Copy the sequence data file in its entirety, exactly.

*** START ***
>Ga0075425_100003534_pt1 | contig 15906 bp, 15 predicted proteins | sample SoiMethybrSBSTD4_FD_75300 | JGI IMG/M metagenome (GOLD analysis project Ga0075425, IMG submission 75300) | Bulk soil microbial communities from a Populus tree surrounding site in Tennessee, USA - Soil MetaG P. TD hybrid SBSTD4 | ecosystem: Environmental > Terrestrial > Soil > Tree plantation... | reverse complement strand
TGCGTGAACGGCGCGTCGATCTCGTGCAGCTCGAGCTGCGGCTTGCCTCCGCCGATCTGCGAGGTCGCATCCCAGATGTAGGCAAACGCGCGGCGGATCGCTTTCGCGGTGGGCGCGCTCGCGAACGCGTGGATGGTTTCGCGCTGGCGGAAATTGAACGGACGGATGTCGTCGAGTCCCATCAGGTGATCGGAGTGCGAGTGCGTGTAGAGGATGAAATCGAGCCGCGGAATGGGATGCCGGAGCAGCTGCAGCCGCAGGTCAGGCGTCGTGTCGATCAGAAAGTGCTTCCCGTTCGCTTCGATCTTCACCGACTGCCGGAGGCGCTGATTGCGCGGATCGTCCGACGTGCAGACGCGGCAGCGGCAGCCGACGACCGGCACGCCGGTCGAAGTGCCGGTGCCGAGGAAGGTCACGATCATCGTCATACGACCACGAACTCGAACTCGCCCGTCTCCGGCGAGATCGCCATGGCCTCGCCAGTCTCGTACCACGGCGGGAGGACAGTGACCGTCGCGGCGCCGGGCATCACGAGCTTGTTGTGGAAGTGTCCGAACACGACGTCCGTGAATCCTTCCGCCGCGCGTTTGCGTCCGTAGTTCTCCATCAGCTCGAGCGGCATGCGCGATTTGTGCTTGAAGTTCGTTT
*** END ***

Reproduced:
>Ga0075425_100003534_pt1 | contig 15906 bp, 15 predicted proteins | sample SoiMethybrSBSTD4_FD_75300 | JGI IMG/M metagenome (GOLD analysis project Ga0075425, IMG submission 75300) | Bulk soil microbial communities from a Populus tree surrounding site in Tennessee, USA - Soil MetaG P. TD hybrid SBSTD4 | ecosystem: Environmental > Terrestrial > Soil > Tree plantation... | reverse complement strand
TGCGTGAACGGCGCGTCGATCTCGTGCAGCTCGAGCTGCGGCTTGCCTCCGCCGATCTGCGAGGTCGCATCCCAGATGTAGGCAAACGCGCGGCGGATCGCTTTCGCGGTGGGCGCGCTCGCGAACGCGTGGATGGTTTCGCGCTGGCGGAAATTGAACGGACGGATGTCGTCGAGTCCCATCAGGTGATCGGAGTGCGAGTGCGTGTAGAGGATGAAATCGAGCCGCGGAATGGGATGCCGGAGCAGCTGCAGCCGCAGGTCAGGCGTCGTGTCGATCAGAAAGTGCTTCCCGTTCGCTTCGATCTTCACCGACTGCCGGAGGCGCTGATTGCGCGGATCGTCCGACGTGCAGACGCGGCAGCGGCAGCCGACGACCGGCACGCCGGTCGAAGTGCCGGTGCCGAGGAAGGTCACGATCATCGTCATACGACCACGAACTCGAACTCGCCCGTCTCCGGCGAGATCGCCATGGCCTCGCCAGTCTCGTACCACGGCGGGAGGACAGTGACCGTCGCGGCGCCGGGCATCACGAGCTTGTTGTGGAAGTGTCCGAACACGACGTCCGTGAATCCTTCCGCCGCGCGTTTGCGTCCGTAGTTCTCCATCAGCTCGAGCGGCATGCGCGATTTGTGCTTGAAGTTCGTTT